Allow me to ease your consciousness by saying that no one can predict exactly when the next recession will come. Recessions can be like hurricanes to an economy. While the short-term pain is no solace, it often clears the landscape of unwanted debris and clutter. The last recession led by the housing bubble was painful, but put mortgage financing on a more parochial path going forward. With that said, just like a good Boy Scout, you should always be prepared for a potential tightening of credit.
Now is the opportunity to become well capitalized, when banks are lending and money is obtainable. This spigot will shut off to all but the best capitalized with the best credit when things go south. You should take steps to build and strengthen your credit history and, if possible, lock in capital now. Remember when the economy is good, capital is available to almost everyone. In bad times, it’s available only to those with the best credit and track record in managing their finances.
Whatever will be the cause of the next recession bubble, it will likely trickle-down to affect your business. Depending upon the capitalization of local and community banks, they will still lend, after all, it is their business mission, but don’t count on it being easy. The new players on the lending block that we have introduced before, the so-called Fintechs, will also disappear to only a necessary core. They will be burdened more so with bad debt than traditional lenders. During economic downturns, the Small Business Administration becomes the lender of choice. The SBA doesn’t make loans, but it does guarantee certain loans, and guess what? When an arm of the federal government like the SBA is willing to guarantee your loan, your chances of getting approved go way up.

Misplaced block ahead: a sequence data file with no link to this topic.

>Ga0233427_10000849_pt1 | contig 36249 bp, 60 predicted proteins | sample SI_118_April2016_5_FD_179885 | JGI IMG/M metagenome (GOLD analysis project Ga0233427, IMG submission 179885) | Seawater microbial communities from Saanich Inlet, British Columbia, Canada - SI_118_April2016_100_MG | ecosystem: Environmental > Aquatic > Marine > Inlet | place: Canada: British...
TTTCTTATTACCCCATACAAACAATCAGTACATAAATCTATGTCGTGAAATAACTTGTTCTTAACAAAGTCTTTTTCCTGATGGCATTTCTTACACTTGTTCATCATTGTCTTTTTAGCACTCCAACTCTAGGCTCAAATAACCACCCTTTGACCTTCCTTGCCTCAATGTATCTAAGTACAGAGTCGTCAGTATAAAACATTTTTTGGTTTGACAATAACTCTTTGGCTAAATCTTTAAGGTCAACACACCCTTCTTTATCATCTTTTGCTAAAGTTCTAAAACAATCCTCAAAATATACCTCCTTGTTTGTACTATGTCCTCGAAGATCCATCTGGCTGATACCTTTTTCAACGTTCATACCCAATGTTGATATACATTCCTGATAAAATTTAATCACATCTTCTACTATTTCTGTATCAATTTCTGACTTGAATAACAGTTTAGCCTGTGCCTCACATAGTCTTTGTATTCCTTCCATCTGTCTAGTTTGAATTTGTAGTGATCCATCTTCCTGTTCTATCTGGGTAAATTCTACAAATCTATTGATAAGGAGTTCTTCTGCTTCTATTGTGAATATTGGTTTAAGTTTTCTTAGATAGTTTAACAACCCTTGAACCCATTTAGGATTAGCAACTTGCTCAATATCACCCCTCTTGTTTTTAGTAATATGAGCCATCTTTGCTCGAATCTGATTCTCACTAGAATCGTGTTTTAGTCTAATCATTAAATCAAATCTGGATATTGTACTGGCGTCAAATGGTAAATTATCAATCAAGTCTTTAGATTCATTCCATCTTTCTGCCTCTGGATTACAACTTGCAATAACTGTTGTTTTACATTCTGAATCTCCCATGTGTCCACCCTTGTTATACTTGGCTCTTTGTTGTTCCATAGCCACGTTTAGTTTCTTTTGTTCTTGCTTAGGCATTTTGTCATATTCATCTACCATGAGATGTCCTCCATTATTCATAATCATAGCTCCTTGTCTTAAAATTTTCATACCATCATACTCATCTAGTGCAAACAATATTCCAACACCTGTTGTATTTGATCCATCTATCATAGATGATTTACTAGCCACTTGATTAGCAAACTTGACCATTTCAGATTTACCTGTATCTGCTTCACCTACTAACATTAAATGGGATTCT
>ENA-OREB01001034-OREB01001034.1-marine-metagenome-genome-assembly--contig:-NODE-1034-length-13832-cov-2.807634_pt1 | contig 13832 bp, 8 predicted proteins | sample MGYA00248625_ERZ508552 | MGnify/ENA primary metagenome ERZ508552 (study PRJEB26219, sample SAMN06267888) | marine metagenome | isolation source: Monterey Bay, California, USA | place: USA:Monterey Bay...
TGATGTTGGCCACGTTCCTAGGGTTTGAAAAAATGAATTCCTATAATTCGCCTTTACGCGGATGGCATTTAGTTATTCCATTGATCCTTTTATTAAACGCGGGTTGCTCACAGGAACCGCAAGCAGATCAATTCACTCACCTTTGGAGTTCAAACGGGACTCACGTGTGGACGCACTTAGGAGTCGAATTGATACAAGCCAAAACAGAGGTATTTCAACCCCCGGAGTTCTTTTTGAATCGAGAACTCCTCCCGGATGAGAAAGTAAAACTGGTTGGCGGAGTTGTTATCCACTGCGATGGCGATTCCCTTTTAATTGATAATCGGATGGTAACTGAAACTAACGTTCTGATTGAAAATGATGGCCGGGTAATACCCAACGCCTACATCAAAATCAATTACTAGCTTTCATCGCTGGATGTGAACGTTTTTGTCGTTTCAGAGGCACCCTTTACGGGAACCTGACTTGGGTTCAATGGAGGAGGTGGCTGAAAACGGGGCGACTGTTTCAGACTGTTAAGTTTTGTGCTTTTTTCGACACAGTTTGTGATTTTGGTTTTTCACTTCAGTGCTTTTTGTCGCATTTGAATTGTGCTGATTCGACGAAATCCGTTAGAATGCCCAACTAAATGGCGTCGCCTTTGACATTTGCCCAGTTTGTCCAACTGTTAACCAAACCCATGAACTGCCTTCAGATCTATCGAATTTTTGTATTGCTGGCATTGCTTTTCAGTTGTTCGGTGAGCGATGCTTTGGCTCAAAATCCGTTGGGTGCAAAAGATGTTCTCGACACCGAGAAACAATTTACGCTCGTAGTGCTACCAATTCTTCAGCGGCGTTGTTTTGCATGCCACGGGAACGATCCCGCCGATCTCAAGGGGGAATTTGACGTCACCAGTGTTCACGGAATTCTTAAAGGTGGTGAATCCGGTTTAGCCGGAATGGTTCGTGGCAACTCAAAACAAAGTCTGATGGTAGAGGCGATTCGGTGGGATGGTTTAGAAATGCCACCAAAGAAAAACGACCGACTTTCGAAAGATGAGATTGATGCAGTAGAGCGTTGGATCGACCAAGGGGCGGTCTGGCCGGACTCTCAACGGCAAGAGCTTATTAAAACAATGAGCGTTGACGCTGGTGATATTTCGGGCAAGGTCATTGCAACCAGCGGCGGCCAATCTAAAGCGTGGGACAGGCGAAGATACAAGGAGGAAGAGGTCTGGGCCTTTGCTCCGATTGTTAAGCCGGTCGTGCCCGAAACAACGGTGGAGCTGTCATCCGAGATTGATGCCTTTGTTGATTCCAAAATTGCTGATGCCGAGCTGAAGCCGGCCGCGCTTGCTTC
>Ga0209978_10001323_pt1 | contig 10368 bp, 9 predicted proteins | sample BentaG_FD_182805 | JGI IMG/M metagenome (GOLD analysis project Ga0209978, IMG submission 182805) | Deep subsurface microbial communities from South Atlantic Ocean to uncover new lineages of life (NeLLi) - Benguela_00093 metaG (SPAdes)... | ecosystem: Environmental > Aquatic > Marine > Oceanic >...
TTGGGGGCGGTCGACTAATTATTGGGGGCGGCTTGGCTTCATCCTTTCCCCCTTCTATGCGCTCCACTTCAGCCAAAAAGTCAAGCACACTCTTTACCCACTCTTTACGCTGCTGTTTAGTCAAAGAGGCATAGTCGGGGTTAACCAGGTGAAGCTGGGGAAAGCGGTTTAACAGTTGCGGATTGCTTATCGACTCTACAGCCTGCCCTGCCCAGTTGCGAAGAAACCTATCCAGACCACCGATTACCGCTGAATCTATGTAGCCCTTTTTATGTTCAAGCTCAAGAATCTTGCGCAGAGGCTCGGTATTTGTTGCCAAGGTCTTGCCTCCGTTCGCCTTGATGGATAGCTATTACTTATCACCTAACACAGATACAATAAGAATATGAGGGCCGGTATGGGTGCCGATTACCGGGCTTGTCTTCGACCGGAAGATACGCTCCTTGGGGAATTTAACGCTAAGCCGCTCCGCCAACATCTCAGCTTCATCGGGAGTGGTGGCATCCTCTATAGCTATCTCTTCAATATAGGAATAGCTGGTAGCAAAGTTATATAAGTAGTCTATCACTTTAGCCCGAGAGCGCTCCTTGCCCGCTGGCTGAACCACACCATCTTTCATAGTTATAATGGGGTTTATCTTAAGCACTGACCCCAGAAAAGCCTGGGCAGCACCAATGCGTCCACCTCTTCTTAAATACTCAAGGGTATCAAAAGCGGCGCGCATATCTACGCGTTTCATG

If you haven’t been introduced to the financial concept of factoring yet, you should. This is also a method to obtain cash on an expedited basis. If the story of Drake Grey of Bowtie Marketing sounds familiar, take heed. “I was constantly checking my mail looking for checks that would pay the immediate bills. My clients would always pay, but their delayed payments meant that I was constantly delaying my rent. I occasionally had to tell employees, ‘I’m sorry, but I have to delay your paycheck.’ That’s hard.” That’s as tough as it gets without closing your doors for good.
So what is factoring? Factoring receivables is the act of selling your business’s outstanding invoices to a financing company for a discount. Through factoring receivables, factoring companies will buy your business’s accounts receivable for a discount and then collect your customer’s payment.
In essence, they are similar to a debt collection firm, whereby a creditor sells their debts to the collector for a fraction of the amount outstanding, but now their risk is off the table. Let’s say that you have $10,000 in accounts receivable from ABC Company. They are continuously late in making their payments to you. You have offered them the standard 2/10 net 30 deal, but to no avail. A factoring company like Bluevine.com will give you $8,000 and then they will attempt to collect what they can from ABC Company. While in this example it cost you $2,000, you immediately obtained $8,000 to keep your business going.
Keep an open mind regarding factoring accounts receivable if the situation presents itself.